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Expression of TNF-α, OPG, IL-1β and the presence of the measles virus RNA in the stapes of the patients with otosclerosis


Persistent measles virus infections play a crucial role in the pathomechanism of otosclerosis. The study was undertaken to investigate the role of tumor necrosis factor-α (TNF-α), interleukin 1β (IL-1β) and osteoprotegerin (OPG) in otosclerotic bone remodeling and to assess the relation of TNF-α, OPG and IL-1β expression levels in otosclerotic stape footplates to the occurrence of measles virus infection. 61 patients with otosclerosis were treated surgically. Thirty-one stapes obtained from cadavers of people, who had died from a sudden cause were used as a control group. The presence of measles virus RNA and the expression levels of TNF-α, IL-1β and OPG in otosclerotic foci were assessed using one-step RT-PCR. The presence of measles virus RNA was noted in 80.3 % of otosclerotic stapes (49 out of 61) and 9.7 % of normal tissues (3 out of 31). Transcript of TNF-α, IL-1β and OPG was detected in 40, 46 and 18 virus-positive stapes, respectively. The transcript level of TNF-α and IL-1β was significantly higher in otosclerotic tissues comparing to normal tissue. The OPG expression level was significantly lower in otosclerotic tissues comparing to controls. The presence of measles virus RNA in the stapes may indicate its role in the pathogenesis of otosclerosis. The presence of TNF-α and IL-1β mRNA in the virus-positive stapes could be the result of viral antigen stimulation and may be a marker of inflammation the otosclerotic focus. The lack of OPG mRNA and the presence of TNF-α and IL-1β mRNA in the majority of otosclerotic tissues reflect the bone remodeling process occurring in the stapes.


Hearing loss in humans significantly decreases quality of life and often leads to social isolation. One of the causes of acquired hearing loss is otosclerosis. The unexplained etiology and pathomechanism of this disorder generates great interest within the international scientific community.

Otosclerosis occurs only in humans and is the cause of 5–9 % of all hearing losses and 18–22 % of those with conductive hearing losses. Approximately 10 % of patients with otosclerosis develop sensorineural hearing loss [13]. Women are twice as likely to suffer from otosclerosis than men [1, 49]. The onset of the symptoms of this disease occurs mainly in the third decade of life [6, 10]. In the early stages, when the otosclerotic foci are often localized in the anterior or posterior poles of the stape footplate, the conductive hearing loss is the prevailing symptom of the disease [2]. The progress of the otosclerotic process in the other parts of the otic capsule can lead to sensorineural hearing loss, tinnitus and vertigo [7, 1113].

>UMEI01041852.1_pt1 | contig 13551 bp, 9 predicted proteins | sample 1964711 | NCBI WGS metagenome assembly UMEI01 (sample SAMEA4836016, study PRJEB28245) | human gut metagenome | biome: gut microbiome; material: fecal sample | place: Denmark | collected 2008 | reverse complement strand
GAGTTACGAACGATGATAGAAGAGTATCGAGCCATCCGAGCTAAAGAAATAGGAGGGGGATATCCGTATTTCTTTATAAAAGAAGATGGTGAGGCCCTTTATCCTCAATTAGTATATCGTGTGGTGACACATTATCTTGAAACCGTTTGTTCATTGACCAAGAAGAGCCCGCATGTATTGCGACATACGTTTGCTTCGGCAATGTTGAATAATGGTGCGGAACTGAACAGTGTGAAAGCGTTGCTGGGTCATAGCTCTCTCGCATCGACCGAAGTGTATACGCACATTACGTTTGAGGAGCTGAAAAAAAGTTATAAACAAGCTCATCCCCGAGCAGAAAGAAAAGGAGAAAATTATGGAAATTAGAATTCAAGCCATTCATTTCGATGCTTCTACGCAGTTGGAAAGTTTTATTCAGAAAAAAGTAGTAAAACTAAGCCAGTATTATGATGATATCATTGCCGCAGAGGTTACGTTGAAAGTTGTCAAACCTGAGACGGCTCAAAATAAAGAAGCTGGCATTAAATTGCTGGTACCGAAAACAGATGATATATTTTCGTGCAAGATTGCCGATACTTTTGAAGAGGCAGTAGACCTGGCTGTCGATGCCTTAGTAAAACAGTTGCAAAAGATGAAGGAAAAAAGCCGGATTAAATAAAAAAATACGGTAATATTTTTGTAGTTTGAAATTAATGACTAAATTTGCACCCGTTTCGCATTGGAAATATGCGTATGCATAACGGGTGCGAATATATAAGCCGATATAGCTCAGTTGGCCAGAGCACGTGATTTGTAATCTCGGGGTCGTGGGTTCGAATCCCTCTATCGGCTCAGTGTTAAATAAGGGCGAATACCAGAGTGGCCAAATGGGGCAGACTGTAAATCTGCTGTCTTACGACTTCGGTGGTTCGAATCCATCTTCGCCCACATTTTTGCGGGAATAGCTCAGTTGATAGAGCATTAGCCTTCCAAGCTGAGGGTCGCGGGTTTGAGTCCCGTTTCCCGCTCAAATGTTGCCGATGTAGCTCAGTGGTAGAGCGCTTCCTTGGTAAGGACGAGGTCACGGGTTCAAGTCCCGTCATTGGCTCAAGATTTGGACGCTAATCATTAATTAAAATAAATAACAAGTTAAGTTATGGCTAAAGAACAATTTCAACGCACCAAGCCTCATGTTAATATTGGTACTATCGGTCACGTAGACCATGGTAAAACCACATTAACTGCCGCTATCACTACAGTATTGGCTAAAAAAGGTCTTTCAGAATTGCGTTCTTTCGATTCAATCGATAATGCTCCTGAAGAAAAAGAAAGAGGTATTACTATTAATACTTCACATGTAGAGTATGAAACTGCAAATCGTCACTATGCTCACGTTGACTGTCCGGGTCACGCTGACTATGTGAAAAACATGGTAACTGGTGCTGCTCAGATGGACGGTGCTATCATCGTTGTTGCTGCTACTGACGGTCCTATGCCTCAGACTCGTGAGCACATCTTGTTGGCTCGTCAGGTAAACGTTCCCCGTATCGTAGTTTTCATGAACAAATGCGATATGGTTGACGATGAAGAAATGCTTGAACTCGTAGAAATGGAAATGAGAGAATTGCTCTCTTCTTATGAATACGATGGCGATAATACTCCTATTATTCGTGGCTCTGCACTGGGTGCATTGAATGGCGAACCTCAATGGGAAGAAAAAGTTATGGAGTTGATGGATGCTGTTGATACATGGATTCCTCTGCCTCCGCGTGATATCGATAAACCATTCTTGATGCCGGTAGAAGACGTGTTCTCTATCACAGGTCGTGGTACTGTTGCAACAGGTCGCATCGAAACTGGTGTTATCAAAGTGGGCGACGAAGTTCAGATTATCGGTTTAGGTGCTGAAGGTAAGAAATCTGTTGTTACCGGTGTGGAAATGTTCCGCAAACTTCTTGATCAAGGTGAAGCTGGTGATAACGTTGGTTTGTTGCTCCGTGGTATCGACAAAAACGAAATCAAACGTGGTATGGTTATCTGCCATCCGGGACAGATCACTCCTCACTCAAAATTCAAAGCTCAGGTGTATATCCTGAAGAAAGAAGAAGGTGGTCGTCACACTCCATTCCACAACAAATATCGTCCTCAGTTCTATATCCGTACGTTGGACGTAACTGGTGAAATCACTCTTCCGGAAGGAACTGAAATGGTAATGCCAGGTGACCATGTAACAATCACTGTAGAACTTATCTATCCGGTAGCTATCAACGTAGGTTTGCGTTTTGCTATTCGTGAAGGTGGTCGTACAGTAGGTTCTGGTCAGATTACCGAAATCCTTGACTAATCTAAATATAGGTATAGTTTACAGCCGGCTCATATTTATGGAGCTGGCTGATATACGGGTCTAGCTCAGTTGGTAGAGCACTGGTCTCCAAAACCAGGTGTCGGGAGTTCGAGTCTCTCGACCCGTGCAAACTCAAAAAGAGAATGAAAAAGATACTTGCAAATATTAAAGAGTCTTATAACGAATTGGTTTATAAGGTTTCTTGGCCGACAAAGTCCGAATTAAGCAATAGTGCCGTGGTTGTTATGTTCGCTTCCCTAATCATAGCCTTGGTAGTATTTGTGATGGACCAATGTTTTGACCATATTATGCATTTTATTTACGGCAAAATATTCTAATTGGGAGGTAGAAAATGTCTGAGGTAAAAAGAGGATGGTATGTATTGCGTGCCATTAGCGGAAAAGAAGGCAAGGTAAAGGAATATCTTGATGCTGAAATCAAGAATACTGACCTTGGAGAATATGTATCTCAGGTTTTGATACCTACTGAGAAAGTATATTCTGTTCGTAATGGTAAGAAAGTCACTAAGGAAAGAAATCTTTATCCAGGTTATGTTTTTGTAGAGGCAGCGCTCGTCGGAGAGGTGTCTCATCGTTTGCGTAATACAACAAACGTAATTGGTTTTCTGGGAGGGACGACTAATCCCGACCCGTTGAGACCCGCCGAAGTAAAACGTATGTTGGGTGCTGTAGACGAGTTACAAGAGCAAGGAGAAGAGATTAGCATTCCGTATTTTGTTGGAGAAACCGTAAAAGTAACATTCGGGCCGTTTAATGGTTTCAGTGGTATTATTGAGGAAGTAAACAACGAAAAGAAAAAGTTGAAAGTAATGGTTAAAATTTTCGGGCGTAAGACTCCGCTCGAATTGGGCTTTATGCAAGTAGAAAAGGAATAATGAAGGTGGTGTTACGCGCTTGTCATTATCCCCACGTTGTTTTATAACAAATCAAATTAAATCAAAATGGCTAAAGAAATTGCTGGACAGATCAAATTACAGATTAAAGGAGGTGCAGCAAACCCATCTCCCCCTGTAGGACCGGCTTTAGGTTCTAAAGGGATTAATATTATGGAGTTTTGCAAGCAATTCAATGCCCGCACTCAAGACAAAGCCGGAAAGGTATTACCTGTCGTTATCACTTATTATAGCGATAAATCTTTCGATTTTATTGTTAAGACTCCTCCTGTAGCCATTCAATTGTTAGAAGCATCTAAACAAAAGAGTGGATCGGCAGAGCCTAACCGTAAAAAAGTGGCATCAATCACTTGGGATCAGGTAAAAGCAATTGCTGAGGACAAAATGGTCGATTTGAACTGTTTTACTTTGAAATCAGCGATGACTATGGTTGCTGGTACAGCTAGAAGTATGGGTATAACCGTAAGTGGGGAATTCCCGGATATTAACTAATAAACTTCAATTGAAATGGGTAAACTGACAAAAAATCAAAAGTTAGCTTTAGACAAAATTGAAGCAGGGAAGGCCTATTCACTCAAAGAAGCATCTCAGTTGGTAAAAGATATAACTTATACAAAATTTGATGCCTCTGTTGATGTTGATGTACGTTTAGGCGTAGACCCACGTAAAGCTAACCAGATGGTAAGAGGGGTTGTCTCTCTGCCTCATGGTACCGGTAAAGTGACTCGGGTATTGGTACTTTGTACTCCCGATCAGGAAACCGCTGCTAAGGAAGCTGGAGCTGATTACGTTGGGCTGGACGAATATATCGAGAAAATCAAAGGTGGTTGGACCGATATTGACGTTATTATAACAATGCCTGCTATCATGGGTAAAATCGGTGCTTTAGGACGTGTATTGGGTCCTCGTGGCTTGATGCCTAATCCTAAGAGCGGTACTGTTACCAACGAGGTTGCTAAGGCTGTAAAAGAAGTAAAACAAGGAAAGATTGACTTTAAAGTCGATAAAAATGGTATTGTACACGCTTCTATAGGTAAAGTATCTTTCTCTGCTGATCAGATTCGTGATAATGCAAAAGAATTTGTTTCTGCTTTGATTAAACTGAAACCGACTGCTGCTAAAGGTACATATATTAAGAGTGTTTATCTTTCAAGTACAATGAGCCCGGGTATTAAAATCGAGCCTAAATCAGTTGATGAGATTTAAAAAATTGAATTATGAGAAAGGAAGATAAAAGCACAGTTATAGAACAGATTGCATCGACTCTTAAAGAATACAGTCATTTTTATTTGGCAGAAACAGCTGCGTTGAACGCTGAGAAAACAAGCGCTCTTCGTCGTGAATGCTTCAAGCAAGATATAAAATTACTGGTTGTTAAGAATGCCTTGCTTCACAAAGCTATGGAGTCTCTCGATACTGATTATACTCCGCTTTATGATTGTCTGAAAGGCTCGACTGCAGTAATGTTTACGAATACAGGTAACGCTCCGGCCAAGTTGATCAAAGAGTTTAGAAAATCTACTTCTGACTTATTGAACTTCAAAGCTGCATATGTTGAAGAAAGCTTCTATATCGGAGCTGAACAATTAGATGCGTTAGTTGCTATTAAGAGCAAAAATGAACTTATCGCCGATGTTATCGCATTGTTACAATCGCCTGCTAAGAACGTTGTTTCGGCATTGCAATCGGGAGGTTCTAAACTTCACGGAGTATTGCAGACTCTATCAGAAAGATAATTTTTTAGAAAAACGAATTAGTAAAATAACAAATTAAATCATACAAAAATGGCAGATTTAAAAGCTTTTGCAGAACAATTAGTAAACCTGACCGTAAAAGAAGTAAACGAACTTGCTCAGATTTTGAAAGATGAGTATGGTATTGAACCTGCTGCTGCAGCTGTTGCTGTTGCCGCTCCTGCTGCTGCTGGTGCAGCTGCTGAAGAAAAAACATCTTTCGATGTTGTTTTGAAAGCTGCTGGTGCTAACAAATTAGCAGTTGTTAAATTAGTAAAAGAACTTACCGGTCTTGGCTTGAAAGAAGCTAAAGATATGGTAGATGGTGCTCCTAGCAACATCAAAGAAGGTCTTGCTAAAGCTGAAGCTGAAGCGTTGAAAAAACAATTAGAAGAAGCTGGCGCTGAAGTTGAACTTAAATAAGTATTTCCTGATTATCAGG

According to our current knowledge, interacting environmental and genetic factors are the underlining causes of the disease. Measles virus elements have been frequently detected in otosclerotic tissues, so there is a reliable hypothesis about the viral origin of the disorder [11, 1420]. It is assumed that the main factor involved in the pathogenesis of otosclerosis is the secondary immunological response induced by persistent measles virus infection. The virus can induce the secondary autoimmune reaction via the response of the natural killer (NK) cells, cytotoxic cells activated by lymphokines, CD8+ cells, granulocytes and macrophages [16, 19, 21]. In response to viral or bacterial infections, the cells secrete pro-inflammatory cytokines, e.g. tumor necrosis factor-α (TNF-α) and interleukin-1β (IL-1β). TNF-α is secreted by activated monocytes, macrophages, lymphocytes B and T and osteoclasts [11, 19, 22]. It plays a very important role in bone remodeling and in the maturation of osteoclast precursors. IL-1β is an important mediator of inflammation and is mainly secreted by activated macrophages [22]. It plays a leading role in the bone resorption processes in many metabolic disorders. TNF-α and IL-1β are called osteoclastogenesis factors [23]. The presence of TNF-α in otosclerotic bone indicates osteoclast activity and the existence of inflammation [19]. A rise in TNF-α gene expression results in increasing osteoclast activation and bone resorption [11, 19].

Osteoprotegerin (OPG) is a member of the TNF superfamily and also participates in bone homeostasis. OPG is also known as TNFRSF11B (tumor necrosis factor receptor superfamily member 11B) and its main function is the inhibition of bone resorption. This glycoprotein inhibits maturation and activation of osteoclasts and induces their apoptosis [11, 2426]. Thus, the activities of TNF-α, IL-1β and OPG lead to contrasting effects concerning the bone remodeling. Action of TNF-α and IL-1β leads to an increase in bone resorption, whereas osteoprotegerin inhibits its destruction [12, 26, 27].

In our study, we analyzed the expression level of proinflammatory cytokines (TNF-α, IL-1β), OPG and the presence of measles virus RNA in fragments of the stapes (superstructure and part of the otosclerotic changed footplate) removed during stapedotomy performed in patients with otosclerosis. Our findings support the assumption on primary role of measles virus infection in pathogenesis of otosclerotic bone remodeling in the stapes.